How does Ralph symbolize democracy in Golding's Lord of the Flies?
Golding associates Ralph with democracy by showing his leadership style and by contrasting it with Jack's. The first thing Ralph does after accepting the vote that names him chief is to share the power. He tells Jack, "The choir belongs to you, of course," and allows Jack to choose the role he and the choir boys will take on. He then chooses two boys to accompany him on the exploration of the island. He institutes the rule of the conch for meetings and generally abides by it and enforces it. This is a way to allow all members of the society to have their say without being overpowered or shouted down by others.
Ralph doesn't use his role as chief to get out of doing manual labor; he works hard at making the shelters even after most boys abandon the work. When he does find it necessary to take command and issue decrees (such as where to have the fire and what area should be used for the lavatory), he quickly balances the top-down control by opening the meeting up to a topic that everyone can contribute to. He announces, "This is what people can talk about." Ralph often gets advice from and listens to others, especially Piggy, but also Simon and Samneric.
When Jack tries to silence others at the meeting by saying, "It's time some people knew they've got to keep quiet and leave deciding things to the rest of us," Ralph "could no longer ignore his speech. The blood was hot in his cheeks." Comparing Ralph's leadership approach to Jack's is one of the easiest ways to determine that Ralph stands for democracy. Jack's rule is authoritative, dictatorial, and ruthless. Ralph's egalitarian approach stands out sharply in comparison to Jack's attempts to concentrate power.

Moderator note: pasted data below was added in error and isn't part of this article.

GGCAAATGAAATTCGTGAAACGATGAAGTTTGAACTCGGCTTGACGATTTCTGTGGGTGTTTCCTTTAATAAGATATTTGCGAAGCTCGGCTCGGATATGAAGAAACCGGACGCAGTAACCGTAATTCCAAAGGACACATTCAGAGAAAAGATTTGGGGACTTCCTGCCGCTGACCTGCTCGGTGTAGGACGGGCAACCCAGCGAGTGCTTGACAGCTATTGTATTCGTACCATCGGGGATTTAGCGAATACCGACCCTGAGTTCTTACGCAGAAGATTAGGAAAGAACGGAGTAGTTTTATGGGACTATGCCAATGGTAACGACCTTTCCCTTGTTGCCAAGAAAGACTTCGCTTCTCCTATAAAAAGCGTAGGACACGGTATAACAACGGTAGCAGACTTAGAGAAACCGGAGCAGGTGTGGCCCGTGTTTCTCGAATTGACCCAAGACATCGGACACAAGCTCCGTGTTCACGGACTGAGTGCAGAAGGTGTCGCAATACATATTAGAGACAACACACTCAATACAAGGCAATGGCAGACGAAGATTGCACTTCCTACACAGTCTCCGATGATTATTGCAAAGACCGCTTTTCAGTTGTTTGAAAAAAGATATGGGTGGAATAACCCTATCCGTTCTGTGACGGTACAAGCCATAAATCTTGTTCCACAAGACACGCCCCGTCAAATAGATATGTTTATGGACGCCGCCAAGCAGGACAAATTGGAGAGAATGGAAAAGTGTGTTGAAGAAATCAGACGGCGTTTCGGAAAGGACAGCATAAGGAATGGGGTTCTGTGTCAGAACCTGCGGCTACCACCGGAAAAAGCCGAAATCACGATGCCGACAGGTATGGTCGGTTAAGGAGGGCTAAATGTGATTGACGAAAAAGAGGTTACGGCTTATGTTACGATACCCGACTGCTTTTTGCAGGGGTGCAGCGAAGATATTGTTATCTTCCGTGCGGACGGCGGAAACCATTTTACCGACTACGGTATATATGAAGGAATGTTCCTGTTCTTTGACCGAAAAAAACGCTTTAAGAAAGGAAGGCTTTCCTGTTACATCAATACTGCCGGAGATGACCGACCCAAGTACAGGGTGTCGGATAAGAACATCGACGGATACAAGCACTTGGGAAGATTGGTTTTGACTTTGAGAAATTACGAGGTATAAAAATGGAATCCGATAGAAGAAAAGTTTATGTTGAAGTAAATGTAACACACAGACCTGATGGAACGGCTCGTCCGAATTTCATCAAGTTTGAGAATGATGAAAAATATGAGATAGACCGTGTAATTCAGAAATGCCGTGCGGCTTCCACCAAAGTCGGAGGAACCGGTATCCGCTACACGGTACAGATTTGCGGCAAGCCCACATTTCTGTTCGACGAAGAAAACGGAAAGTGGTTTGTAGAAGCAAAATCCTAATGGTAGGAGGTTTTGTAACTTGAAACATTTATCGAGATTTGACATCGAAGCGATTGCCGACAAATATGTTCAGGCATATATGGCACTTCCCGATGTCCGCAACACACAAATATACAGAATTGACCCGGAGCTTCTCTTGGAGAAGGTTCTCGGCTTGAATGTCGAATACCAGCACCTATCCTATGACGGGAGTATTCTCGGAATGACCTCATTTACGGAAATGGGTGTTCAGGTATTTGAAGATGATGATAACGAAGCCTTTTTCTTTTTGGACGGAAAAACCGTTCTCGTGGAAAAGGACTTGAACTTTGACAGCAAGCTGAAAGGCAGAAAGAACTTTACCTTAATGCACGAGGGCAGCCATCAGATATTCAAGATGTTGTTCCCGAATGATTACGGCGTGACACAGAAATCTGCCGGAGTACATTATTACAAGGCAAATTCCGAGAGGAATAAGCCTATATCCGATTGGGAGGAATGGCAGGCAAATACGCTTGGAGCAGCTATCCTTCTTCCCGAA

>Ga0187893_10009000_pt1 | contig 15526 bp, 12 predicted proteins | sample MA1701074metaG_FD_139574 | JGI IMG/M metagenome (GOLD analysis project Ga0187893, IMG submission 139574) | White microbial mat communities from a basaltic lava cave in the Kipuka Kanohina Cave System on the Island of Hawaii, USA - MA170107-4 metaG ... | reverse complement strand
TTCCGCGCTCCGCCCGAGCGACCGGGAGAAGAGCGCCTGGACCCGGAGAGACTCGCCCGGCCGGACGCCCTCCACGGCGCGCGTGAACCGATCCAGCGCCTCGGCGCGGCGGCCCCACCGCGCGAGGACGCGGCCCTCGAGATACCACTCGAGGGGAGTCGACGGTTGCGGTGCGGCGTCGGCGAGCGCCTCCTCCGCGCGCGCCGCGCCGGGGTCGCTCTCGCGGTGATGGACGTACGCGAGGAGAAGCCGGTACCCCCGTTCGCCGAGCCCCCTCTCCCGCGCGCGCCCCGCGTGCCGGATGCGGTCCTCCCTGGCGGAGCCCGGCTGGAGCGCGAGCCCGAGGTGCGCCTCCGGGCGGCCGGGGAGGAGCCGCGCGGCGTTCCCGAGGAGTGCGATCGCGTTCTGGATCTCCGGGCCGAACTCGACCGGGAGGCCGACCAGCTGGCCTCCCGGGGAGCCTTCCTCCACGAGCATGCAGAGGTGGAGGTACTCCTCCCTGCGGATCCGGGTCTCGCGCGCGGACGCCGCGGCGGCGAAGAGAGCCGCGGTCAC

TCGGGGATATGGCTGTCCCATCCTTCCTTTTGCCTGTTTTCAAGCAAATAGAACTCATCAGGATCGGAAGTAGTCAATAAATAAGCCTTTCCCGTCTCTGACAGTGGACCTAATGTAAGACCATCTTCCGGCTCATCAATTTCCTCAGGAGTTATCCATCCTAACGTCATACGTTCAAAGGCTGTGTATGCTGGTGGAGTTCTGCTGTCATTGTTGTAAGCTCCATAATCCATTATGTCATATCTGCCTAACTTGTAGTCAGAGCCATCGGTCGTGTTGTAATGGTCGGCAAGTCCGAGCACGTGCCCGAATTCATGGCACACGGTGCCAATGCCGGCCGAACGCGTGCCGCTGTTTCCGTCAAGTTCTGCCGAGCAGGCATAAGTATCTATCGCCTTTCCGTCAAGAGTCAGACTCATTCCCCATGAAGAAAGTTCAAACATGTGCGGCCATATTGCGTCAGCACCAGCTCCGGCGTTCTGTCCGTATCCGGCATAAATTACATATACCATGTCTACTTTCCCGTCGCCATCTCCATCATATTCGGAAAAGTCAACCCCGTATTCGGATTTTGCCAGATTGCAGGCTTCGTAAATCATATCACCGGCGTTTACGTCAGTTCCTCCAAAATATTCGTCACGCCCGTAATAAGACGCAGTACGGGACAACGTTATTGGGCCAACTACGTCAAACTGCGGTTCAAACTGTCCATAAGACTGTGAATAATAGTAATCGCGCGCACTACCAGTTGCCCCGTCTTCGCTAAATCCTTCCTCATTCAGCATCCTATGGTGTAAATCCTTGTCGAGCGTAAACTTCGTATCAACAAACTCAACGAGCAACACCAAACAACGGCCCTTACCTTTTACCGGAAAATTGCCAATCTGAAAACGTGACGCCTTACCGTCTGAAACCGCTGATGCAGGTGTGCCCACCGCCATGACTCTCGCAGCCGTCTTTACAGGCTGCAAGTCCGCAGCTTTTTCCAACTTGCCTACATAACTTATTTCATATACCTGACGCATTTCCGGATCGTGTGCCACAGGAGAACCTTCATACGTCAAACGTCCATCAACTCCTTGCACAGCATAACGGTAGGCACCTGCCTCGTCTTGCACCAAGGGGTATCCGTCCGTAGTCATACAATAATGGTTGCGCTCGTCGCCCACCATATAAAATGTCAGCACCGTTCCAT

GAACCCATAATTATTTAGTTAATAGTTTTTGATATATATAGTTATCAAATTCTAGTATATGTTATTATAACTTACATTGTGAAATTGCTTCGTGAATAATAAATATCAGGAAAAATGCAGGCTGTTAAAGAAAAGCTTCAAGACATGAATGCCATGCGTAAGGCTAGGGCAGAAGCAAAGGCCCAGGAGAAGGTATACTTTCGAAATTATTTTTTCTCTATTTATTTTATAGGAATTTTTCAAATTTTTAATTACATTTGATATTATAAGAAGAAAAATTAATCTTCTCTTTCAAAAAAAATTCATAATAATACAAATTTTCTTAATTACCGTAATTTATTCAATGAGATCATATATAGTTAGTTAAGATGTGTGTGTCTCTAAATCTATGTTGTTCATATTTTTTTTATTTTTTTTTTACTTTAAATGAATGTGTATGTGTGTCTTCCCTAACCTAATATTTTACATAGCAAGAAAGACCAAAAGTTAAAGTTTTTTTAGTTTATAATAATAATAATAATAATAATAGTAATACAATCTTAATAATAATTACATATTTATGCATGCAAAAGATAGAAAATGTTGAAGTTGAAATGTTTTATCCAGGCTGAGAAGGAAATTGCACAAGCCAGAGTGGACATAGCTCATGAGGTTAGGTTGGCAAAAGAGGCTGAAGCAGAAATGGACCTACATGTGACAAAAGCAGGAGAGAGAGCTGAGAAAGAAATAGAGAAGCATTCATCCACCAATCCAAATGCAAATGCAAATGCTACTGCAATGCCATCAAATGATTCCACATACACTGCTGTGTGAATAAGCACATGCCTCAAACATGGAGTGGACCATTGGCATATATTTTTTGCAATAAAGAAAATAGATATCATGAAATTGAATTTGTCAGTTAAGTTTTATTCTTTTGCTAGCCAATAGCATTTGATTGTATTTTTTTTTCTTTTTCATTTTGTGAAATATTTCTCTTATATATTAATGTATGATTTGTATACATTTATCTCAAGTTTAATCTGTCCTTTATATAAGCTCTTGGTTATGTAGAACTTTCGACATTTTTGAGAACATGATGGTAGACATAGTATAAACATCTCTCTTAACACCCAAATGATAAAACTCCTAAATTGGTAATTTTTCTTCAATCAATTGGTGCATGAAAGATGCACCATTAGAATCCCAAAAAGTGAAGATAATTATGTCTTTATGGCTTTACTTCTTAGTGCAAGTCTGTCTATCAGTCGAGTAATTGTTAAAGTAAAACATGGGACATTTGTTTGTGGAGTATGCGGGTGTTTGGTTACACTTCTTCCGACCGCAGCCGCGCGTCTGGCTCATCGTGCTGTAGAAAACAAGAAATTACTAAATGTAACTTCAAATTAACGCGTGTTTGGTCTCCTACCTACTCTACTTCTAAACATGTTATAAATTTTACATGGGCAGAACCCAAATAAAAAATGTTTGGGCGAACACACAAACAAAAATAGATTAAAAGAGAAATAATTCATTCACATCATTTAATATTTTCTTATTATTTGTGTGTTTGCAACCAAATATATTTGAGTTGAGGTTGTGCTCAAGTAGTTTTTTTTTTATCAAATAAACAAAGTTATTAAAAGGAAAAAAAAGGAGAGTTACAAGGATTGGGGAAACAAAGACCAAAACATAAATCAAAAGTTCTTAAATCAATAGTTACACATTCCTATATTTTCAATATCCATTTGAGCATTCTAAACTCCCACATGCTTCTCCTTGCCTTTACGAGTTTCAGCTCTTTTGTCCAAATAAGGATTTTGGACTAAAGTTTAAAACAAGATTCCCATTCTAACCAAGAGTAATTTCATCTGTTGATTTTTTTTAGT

For one thing, Ralph wants to play fair and to have it put to a vote before he or anyone else becomes the leader. In the beginning he wields a natural authority over the boys which he loses little by little to Jack, the more audacious and outspoken of the two. It is his idea too that the holder of the conch is the person who can "be heard out," much after the model of a public forum (or a Congress filibuster, if you like!). Ralph functions by structure and order, and he tries to impose these norms of society for the well-being of all the survivors.
Ralph, in the true democratic spirit, also protects the interests of the more vulnerable, particularly "the littl'uns." He encourages the older boys to protect (instead of bullying) them and to be aware that their needs are not the same as those of the older ones. He is aware, for example, that the younger ones are susceptible to nightmares and also that their health is more fragile.
Ralph is also democratic in that he doesn't try to do the job alone but seeks the help of Piggy and Simon. These two characters have their respective weak points (Piggy is nearsighted and Simon suffers from epileptic spells), but Ralph knows he can count on them just the same.
In all these respects, Ralph symbolizes democracy.